5. 5. PressureFlowVolume Set tidal volume
    6. 6. PressureFlowVolume Set tidal volume
    7. 7. PressureFlowVolume Set tidal volume
    8. 8. Assist control • Set – Minimum respiratory rate • Patient’s spontaneous respiratory rate < set rate ⇒ ventilator gives additional control breaths to make up difference • Patient’s spontaneous rate > set rate ⇒ no control breaths
    9. 9. PRVC • Set – Minimum respiratory rate – Target tidal volume
    10. 10. PRVC Measure VT Compare to set VT Same inspiratory pressure ↓ inspiratory pressure ↑ inspiratory pressure Test breath Less Equal More
    11. 11. PRVC Measure VT Compare to set VT Same inspiratory pressure ↓ inspiratory pressure ↑ inspiratory pressure Test breath Less Equal More
    12. 12. PRVC Measure VT Compare to set VT Same inspiratory pressure ↓ inspiratory pressure ↑ inspiratory pressure Test breath Less Equal More
    13. 13. PRVC Measure VT Compare to set VT Same inspiratory pressure ↓ inspiratory pressure ↑ inspiratory pressure Test breath Less Equal More
    14. 14. PRVC Measure VT Compare to set VT Same inspiratory pressure ↓ inspiratory pressure ↑ inspiratory pressure Test breath Less Equal More
    15. 15. PRVC Measure VT Compare to set VT Same inspiratory pressure ↓ inspiratory pressure ↑ inspiratory pressure Test breath Less Equal More
    16. 16. PRVC Measure VT Compare to set VT Same inspiratory pressure ↓ inspiratory pressure ↑ inspiratory pressure Test breath Less Equal More
    17. 17. PRVC • Set – Minimum respiratory rate – Target tidal volume – Upper pressure limit • Maximum delivered pressure = 5 cm H2O below pressure alarm limit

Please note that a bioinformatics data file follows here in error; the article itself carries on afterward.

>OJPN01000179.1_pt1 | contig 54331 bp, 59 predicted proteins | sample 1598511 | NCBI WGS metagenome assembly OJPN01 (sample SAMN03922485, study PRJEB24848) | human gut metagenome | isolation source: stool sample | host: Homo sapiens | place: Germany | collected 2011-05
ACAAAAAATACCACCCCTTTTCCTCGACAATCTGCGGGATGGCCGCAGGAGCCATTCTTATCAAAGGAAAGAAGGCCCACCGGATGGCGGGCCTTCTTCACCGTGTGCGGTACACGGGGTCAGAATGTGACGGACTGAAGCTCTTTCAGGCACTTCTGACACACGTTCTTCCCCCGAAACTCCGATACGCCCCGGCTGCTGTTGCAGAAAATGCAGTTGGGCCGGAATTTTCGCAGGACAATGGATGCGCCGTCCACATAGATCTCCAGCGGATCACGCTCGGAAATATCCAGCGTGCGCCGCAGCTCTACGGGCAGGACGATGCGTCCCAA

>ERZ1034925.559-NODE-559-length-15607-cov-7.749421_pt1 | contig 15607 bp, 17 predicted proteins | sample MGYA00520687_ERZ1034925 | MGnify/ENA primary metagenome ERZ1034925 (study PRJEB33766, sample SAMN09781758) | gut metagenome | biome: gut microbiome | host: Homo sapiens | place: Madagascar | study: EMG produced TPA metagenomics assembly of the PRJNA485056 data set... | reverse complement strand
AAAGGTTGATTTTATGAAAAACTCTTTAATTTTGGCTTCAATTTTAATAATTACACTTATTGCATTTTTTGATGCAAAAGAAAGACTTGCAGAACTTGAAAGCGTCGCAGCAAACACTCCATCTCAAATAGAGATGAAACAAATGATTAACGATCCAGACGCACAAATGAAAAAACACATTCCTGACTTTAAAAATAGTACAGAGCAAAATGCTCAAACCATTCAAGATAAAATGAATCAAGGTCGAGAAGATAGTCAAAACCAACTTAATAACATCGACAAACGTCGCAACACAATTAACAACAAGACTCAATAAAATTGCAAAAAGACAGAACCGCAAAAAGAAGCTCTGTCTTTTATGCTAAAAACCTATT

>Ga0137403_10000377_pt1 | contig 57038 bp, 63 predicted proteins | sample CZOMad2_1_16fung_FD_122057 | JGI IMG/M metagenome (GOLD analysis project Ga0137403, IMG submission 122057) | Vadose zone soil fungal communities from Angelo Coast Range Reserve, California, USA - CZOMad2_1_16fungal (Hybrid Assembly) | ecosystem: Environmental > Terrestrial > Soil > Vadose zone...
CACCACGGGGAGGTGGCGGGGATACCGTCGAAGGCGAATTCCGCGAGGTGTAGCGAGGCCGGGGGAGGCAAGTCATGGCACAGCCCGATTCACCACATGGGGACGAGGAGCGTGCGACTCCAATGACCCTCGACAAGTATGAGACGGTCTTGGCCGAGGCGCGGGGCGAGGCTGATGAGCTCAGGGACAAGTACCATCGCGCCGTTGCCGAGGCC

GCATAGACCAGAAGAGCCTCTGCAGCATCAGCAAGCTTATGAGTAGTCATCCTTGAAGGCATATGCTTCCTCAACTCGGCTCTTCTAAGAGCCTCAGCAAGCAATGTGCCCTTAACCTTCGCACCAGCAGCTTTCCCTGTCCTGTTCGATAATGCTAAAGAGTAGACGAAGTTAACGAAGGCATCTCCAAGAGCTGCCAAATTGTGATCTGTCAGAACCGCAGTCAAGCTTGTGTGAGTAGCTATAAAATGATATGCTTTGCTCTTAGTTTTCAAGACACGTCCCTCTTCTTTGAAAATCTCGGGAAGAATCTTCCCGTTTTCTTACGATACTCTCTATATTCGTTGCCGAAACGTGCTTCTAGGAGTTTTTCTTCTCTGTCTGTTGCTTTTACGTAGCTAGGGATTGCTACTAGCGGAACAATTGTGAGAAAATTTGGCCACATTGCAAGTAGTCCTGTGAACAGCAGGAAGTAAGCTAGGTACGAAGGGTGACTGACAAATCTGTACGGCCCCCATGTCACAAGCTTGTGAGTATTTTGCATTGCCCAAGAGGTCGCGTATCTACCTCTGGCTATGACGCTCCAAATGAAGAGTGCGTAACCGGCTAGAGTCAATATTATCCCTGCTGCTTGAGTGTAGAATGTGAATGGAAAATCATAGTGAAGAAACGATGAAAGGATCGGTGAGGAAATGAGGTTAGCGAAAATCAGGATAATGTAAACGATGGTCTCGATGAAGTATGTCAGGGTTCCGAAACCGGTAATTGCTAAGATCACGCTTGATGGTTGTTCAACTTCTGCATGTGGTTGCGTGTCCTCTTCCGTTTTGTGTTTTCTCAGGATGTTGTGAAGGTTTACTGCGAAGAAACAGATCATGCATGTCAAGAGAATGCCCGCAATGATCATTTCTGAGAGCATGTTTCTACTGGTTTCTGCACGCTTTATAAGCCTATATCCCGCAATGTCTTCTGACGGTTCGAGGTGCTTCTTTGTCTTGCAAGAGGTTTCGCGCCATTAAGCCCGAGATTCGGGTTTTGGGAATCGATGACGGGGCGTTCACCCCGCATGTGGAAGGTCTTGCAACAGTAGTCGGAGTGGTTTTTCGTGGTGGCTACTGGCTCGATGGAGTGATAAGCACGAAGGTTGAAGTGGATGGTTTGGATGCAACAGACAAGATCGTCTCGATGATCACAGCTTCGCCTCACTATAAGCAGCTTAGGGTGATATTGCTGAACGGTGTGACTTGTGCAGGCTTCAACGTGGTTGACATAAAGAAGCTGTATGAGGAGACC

18. 18. PRVC • Set – Minimum respiratory rate – Target tidal volume – Upper pressure limit – FIO2=1.0
    19. 19. PRVC • Set – Minimum respiratory rate – Target tidal volume – Upper pressure limit – FIO2 – Inspiratory time or I:E ratio
    20. 20. PRVC • Longer inspiratory time – Improved oxygenation • Higher mean airway pressure • Re-distribution – Lower peak airway pressure • More time available to deliver set tidal volume • Shorter inspiratory time – Less risk of gas trapping and PEEPi – Less effect on cardiovascular system
    21. 21. PRVC • Expiratory time is the remaining time before the next breath
    22. 22. PRVC • Set – Minimum respiratory rate – Target tidal volume – Upper pressure limit – FIO2 – Inspiratory time or I:E ratio – Rise time – PEEP
    23. 23. Advantages • Decelerating inspiratory flow pattern • Pressure automatically adjusted for changes in compliance and resistance within a set range – Tidal volume guaranteed – Limits volutrauma – Prevents hypoventilation
    24. 24. Disadvantages • Pressure delivered is dependent on tidal volume achieved on last breath – Intermittent patient effort ⇒ variable tidal volumes
    25. 25. PressureFlowVolume Set tidal volume
    26. 26. PressureFlowVolume Set tidal volume
    27. 27. Disadvantages • Pressure delivered is dependent on tidal volume achieved on last breath – Intermittent patient effort ⇒ variable tidal volumes • Less suitable for patients with asthma or COPD
    28. 28. PRVC • Assist-control ventilation • Pressure control titrated to a set tidal volume • Time cycled